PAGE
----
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Videos of Iron Dome interceptions in the sky. Photos of fields set alight by incendiary kites and balloons. The sounds of red alert sirens waking families from their sleep.
A group of eight teenage girls from the Gaza border communities want to share their experiences living under fire. Within less than two weeks, their Instagram account about life under fire has gained more than 50,000 followers.
“We, children of the Gaza border communities, live a kilometer away from the separation fence,” they wrote in their first post earlier this month. “Because of the situation we are going through, we decided to open an Instagram account that will reveal the daily war that we feel in our region. We don’t know if you are involved in the situation but you should know that every day we have incendiary kites, exploding balloons, fires, shelling, tear gas we breath in and choke on – and this is just the beginning.”
For the past two weeks, the teens – ages 16-18 – have been sharing images and video of their daily experiences.
“Some of the photos we took, others are sent to us,” a representative of the account, Otef.Gaza, told The Jerusalem Post on Tuesday.
One image shows a little girl clutching a stuffed animal in a burned out field.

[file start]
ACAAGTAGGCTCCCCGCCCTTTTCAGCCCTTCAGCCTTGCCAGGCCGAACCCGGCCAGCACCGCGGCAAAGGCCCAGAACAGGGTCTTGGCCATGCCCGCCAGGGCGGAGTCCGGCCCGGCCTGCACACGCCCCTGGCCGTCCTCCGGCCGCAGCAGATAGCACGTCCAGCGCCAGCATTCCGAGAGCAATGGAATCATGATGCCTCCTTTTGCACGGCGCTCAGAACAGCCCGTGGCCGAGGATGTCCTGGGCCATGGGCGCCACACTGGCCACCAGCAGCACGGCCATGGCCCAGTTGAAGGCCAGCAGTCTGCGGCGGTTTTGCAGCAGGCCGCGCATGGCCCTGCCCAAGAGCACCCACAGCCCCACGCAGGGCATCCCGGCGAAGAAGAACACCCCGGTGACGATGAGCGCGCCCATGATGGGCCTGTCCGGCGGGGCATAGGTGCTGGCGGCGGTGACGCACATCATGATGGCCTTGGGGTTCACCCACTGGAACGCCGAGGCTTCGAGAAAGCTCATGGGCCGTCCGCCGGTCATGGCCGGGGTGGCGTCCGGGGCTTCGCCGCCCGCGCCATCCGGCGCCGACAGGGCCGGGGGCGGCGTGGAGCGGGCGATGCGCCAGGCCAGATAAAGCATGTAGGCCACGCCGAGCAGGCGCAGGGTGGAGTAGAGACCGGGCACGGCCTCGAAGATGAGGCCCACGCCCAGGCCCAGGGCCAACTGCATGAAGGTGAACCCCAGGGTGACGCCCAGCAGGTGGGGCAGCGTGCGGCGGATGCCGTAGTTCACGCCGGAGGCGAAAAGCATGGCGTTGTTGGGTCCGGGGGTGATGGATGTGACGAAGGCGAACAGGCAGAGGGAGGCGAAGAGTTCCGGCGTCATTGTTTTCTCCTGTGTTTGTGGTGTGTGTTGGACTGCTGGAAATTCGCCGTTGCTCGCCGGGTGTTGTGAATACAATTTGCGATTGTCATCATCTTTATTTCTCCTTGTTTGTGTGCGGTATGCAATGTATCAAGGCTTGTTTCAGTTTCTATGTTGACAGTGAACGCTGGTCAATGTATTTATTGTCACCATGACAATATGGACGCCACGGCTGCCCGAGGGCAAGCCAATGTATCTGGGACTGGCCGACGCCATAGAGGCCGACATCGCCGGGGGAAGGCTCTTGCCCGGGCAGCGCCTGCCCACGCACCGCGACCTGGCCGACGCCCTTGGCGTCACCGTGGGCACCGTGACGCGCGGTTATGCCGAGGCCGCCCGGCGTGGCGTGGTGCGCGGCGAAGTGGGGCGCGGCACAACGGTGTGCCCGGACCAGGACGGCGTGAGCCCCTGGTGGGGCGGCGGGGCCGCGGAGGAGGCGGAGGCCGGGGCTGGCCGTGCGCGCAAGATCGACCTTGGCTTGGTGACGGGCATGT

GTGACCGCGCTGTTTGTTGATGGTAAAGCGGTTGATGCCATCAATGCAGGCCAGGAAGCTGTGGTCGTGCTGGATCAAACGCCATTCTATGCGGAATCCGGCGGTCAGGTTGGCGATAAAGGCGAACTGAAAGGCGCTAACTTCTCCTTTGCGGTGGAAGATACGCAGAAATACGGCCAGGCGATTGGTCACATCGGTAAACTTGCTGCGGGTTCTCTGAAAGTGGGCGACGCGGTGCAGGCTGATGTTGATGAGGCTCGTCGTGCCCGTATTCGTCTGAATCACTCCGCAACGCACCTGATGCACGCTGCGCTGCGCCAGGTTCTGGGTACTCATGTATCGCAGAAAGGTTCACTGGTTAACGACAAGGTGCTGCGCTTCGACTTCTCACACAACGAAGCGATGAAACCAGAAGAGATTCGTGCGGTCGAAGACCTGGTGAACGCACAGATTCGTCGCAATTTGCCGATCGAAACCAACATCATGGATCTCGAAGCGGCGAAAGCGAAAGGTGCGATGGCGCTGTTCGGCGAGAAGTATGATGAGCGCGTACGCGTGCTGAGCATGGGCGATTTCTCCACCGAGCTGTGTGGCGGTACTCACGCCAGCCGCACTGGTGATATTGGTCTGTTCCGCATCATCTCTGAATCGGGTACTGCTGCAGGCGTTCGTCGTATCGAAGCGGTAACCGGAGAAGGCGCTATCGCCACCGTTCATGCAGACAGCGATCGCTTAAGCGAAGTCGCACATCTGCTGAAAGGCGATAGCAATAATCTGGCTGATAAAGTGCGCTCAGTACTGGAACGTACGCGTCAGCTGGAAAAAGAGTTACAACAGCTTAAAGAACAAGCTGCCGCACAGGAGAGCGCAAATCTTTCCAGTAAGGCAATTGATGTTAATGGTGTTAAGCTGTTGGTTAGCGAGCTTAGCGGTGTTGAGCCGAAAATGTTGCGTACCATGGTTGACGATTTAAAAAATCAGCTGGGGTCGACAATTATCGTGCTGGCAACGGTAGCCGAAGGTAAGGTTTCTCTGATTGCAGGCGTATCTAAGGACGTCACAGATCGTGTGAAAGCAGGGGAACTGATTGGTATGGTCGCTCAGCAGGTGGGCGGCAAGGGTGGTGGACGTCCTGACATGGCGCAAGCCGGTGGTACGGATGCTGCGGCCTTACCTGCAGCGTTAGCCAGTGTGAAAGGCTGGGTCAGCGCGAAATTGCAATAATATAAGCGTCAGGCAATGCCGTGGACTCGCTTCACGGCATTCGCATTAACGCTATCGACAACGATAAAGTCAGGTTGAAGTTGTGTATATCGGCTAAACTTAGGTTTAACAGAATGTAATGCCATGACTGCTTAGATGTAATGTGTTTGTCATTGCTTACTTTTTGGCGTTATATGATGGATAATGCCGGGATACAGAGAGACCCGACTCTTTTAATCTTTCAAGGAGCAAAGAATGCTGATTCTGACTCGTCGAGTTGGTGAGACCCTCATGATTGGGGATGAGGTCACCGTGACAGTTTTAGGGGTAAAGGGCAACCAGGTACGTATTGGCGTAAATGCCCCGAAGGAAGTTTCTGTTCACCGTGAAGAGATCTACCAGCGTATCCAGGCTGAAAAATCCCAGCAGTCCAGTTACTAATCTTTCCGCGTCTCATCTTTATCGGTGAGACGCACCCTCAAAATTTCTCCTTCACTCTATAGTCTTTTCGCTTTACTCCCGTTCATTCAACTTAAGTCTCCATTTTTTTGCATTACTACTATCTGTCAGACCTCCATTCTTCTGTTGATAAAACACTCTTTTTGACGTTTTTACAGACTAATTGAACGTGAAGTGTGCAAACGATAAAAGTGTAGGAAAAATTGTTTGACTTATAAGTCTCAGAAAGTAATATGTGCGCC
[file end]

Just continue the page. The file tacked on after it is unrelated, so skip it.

“Soon the winter will come, and will wash everything away,” the caption reads. “But it won’t succeed in taking away the panic, the pain and the memories.”
Over the weekend, the teens shared a video of sirens and the sounds of rockets being fired and intercepted. They captioned the video, “More than 12 hours of rockets firing toward the South.”
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Last week they shared a photo of a firefighter battling flames, and a message of thanks. “Amid all the terror, the fires, the balloons, the kites and the tear gas there are those who are working to protect us,” they wrote. “We wanted to say to you: thanks! You’re doing hard work, and it’s not taken for granted.”
Since the teens have launched the account, they’ve been building support – including celebrity endorsements from actor Aviv Alush and actress Maya Wertheimer. Within three days, the account had 20,000 followers, and after 12 days it passed the 50,000 mark.
“We’ve received a lot of messages of support, and also heard from people who don’t know what is happening over here,” said one of the teens on Tuesday. “There are also those who claim that we are exaggerating [the situation in order] to gain pity. If trying to protect our homes and to show what is going on here is exaggerating, then I guess we are.”
Several of the account’s posts criticize the government’s inaction, but the girls say they prefer not to talk about politics.
“Our goal is to raise awareness, and bring about change,” they said.
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